So, last night I got back from exotic Sligo quite late. This morning, the Princess begged for a lift on the grounds that if she had to cycle she would be late and it was freezing. I acceded on the grounds that I have been away a lot and I still feel guilty about sending them out in the lashing rain when I had the car in Kilkenny earlier in the week. I said to the boys that I would give them a lift home from games club which is on in school after their Friday half day. End times can vary so I asked them to text me when it was over and I would come and get them.
A minor crisis at work meant that I didn’t get out of the office until about 2.30. I rang the boys a couple of times as I cycled home but no answer. Then Daniel called me and as I answered my phone died. I rang Mr. Waffle from my work phone (he got his number so long ago that I know it off by heart unlike any of the children’s numbers) and asked him to ring Daniel and tell him I was on my way. When I finally got home, I tied my bike to the railings in the front and leapt into the car to drive to the school. At the traffic lights, about half way there, there was a banging on my window and there was a tearful Michael who had walked home from school alone, as he thought I had abandoned him. He had seen me in the car but, sadly, I had not seen him and he had had to chase after the car for two streets with his enormous bag on his back. We drove to the school where Michael spotted Daniel who had just begun to trudge home. Daniel was more resigned than tearful, he has lower expectations for me, I suppose. He told me that he had forgotten his school lunch as well but had managed with donations from friends.
When we finally got home, herself was in bed sick and Michael reminded me that I had promised to take them to the Science Gallery again to check out the catastrophe room which had been fully booked when we visited the exhibition a couple of weeks ago. I got a quick bite of lunch and we were back in the car by 3.45. I tried a number of approaches to the Science Gallery but encountered grid locked traffic in all directions. It took us an hour to get there; it’s normally about 10 minutes. We parked some distance away but the walk made a pleasant change from sitting in traffic. The visit was great. The kind, lovely student guides played disaster card games with the boys; we got into the catastrophe room and Michael got to be president of the citizens’ assembly and had a veto on all the suggestions which he enjoyed very much. The scenario was that a tsunami might flood Cork in the next 500 years and to my chagrin he moved everyone out of Cork rather than build a defensive wall. My Dublin child. Daniel was very patient about Michael being president. It was clearly a role he might have liked himself but he refrained from undermining Michael and was actually quite supportive.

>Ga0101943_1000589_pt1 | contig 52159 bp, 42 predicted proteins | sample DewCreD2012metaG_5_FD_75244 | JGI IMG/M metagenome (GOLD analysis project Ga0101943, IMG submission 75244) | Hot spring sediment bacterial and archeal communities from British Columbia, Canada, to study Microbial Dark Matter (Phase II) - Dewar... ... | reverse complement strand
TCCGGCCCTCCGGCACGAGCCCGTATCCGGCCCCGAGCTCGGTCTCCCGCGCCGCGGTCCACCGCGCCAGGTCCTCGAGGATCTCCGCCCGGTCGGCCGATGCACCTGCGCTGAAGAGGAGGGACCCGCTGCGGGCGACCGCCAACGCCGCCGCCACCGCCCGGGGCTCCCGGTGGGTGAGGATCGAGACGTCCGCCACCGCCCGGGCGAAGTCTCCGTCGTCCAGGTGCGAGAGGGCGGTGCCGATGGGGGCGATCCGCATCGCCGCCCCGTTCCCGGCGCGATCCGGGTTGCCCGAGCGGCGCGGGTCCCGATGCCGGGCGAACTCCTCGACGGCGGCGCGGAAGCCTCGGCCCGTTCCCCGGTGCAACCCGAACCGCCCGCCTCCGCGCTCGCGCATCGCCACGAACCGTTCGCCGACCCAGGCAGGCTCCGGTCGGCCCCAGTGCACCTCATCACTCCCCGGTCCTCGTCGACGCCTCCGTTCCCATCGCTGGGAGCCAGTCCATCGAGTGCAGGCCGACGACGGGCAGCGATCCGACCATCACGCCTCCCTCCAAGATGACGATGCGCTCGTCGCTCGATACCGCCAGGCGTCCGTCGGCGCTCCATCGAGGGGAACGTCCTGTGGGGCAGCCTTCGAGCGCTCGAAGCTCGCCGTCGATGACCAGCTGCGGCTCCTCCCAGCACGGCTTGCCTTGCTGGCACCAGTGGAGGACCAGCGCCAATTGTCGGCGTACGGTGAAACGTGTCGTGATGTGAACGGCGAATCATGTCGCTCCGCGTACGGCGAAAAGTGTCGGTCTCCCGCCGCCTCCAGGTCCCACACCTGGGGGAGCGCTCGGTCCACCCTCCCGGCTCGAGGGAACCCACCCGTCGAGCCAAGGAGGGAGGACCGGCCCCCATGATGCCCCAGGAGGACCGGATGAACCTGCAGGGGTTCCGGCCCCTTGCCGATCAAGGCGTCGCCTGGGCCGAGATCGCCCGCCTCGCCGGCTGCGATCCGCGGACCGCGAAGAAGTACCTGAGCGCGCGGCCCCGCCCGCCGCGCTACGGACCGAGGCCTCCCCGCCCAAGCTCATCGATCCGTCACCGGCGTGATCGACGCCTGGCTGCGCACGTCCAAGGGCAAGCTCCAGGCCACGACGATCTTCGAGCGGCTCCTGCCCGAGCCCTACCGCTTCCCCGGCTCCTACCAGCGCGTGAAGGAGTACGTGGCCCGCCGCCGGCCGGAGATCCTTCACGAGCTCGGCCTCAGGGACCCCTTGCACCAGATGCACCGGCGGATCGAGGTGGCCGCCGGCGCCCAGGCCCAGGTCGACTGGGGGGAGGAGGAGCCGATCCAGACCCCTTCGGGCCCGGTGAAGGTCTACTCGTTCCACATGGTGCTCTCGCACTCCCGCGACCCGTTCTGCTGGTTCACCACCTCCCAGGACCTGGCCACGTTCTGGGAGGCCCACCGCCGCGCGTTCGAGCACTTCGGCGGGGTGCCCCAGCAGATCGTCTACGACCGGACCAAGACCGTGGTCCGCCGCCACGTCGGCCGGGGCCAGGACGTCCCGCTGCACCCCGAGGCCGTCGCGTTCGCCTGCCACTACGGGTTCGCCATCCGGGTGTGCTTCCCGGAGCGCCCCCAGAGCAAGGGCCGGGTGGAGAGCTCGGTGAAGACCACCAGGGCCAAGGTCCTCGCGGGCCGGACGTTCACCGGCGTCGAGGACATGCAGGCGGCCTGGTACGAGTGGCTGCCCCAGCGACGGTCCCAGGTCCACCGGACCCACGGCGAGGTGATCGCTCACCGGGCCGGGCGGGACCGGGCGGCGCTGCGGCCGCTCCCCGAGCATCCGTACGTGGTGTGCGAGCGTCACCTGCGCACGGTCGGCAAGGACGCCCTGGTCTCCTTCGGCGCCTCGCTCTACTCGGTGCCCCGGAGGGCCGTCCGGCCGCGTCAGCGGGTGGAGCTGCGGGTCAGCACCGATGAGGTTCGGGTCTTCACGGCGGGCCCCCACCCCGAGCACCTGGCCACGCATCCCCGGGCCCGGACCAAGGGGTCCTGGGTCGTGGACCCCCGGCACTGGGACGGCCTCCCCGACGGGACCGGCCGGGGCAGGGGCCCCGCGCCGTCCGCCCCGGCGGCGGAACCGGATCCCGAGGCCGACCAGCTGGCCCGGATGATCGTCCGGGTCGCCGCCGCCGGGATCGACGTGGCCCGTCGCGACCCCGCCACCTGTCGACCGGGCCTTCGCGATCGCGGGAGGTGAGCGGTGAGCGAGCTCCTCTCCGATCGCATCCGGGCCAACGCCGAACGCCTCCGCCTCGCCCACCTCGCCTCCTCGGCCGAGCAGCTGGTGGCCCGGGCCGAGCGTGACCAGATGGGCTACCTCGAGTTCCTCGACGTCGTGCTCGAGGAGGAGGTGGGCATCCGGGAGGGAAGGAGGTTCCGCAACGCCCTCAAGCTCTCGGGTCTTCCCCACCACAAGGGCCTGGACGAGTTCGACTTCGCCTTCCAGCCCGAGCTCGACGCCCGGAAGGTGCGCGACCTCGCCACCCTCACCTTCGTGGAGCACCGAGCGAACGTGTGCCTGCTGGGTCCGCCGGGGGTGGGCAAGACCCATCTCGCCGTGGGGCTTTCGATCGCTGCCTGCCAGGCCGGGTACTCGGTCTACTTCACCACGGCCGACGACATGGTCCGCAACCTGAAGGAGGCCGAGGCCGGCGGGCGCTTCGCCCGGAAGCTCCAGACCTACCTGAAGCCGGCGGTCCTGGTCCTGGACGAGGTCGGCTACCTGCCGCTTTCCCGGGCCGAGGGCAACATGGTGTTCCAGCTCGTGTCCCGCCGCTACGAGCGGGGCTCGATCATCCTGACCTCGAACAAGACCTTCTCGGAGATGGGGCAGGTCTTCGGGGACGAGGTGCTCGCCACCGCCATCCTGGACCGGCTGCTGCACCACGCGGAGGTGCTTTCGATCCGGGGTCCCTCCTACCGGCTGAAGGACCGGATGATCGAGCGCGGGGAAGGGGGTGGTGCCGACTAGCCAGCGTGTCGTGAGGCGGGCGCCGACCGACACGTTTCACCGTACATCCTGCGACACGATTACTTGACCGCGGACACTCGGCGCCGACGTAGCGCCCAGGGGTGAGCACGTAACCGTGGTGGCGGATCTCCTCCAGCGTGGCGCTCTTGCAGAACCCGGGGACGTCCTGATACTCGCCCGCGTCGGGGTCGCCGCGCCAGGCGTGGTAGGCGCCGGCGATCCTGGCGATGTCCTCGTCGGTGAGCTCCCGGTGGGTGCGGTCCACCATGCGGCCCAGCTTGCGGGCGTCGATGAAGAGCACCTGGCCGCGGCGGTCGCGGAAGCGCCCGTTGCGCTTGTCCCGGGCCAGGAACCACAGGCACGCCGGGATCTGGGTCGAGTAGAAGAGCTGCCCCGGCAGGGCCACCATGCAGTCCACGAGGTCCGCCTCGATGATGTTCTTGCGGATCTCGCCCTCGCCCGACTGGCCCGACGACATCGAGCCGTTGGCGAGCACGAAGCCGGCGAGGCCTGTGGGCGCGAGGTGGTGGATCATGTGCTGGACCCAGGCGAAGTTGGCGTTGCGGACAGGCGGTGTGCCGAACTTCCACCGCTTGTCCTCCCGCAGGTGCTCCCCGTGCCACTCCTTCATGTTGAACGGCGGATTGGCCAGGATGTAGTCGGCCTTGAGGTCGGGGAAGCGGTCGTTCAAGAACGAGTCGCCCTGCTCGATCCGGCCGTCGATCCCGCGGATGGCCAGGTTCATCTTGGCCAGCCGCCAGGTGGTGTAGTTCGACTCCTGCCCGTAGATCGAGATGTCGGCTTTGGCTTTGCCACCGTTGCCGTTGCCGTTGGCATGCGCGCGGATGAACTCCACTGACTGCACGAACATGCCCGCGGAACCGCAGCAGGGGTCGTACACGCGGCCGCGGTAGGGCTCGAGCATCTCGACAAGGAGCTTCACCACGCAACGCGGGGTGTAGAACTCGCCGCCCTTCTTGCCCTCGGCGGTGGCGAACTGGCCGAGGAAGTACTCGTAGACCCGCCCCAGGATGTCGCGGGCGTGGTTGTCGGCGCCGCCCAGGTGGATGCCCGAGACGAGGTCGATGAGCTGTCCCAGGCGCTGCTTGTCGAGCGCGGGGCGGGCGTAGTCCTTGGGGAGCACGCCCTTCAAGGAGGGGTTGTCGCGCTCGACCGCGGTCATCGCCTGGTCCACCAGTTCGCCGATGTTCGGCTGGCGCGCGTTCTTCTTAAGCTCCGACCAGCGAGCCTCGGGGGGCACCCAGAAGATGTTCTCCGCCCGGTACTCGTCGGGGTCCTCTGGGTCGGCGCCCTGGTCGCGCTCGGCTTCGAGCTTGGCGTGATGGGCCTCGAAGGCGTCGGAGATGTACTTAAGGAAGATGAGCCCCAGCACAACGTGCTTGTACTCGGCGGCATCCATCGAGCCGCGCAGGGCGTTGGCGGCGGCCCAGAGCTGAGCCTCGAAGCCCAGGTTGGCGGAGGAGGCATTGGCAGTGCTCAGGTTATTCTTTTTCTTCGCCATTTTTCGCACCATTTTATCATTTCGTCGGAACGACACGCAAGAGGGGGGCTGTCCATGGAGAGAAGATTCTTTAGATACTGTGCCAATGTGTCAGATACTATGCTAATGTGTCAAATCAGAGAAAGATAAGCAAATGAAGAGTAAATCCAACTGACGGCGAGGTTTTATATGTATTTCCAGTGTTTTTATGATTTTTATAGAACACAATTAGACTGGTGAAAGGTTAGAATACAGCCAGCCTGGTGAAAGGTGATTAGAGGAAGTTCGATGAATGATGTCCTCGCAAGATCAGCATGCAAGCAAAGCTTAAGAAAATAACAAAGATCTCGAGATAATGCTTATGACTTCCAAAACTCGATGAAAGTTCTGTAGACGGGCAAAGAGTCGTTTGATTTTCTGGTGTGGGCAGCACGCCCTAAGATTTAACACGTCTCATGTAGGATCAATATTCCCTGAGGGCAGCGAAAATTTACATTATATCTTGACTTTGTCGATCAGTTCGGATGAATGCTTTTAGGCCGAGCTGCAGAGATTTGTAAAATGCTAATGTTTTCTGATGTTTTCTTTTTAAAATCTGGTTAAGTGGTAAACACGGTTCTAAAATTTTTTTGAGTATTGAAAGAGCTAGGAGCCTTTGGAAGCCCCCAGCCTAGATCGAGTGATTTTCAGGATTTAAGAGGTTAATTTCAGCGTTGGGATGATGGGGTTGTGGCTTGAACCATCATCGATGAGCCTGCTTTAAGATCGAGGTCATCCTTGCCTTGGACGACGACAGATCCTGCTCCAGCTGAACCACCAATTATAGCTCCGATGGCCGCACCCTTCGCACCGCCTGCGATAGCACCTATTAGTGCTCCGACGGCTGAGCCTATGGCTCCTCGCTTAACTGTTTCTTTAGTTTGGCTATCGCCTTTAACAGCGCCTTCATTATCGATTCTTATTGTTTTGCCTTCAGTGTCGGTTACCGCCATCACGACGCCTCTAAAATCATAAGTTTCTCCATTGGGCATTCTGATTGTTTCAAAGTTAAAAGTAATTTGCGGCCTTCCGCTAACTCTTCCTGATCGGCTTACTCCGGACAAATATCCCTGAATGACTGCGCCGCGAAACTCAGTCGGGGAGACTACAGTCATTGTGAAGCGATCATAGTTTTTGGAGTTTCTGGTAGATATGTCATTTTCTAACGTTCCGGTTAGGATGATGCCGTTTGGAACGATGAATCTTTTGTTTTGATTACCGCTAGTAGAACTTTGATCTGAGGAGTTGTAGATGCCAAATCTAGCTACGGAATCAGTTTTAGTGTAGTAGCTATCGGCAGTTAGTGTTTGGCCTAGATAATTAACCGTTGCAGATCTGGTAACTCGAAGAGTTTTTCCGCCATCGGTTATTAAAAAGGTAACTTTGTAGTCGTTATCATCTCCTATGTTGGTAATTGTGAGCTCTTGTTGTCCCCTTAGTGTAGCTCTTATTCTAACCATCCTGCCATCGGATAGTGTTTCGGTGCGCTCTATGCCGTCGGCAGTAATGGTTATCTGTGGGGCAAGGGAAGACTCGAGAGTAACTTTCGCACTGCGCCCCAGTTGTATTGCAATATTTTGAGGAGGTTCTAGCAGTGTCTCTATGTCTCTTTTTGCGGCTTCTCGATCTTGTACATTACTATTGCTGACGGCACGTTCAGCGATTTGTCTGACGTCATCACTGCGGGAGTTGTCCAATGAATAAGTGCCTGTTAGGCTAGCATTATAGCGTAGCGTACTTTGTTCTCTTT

It was nearly 6.30 when we left. I got a call from herself asking when we might be home as she was entertaining saintly T, the childminder turned French conversation class, on her own and felt that in her ill state she needed a bit of support. I rang Mr. Waffle to say that there was no way we were going to make Michael’s hockey training at 6.45.
I got home and lit the fire and moved the language party out of the kitchen and in to sit by my lovely fire so I could start dinner. I had decided to have braised lentils which take forever but I was going to be home Friday afternoon so I would have time, I had thought. Sometimes I find that I can be curiously inflexible so even though it was 7.15 when I started dinner, I still made the lentils so we only sat down to eat at 8.30. As dinner was late, the boys were late to bed and a bit cranky and started rowing with each other upstairs which actually hardly ever happens. Parents were required to separate the tired combatants; all is quiet now but it is almost midnight.
If there were no weekends, I think I would die.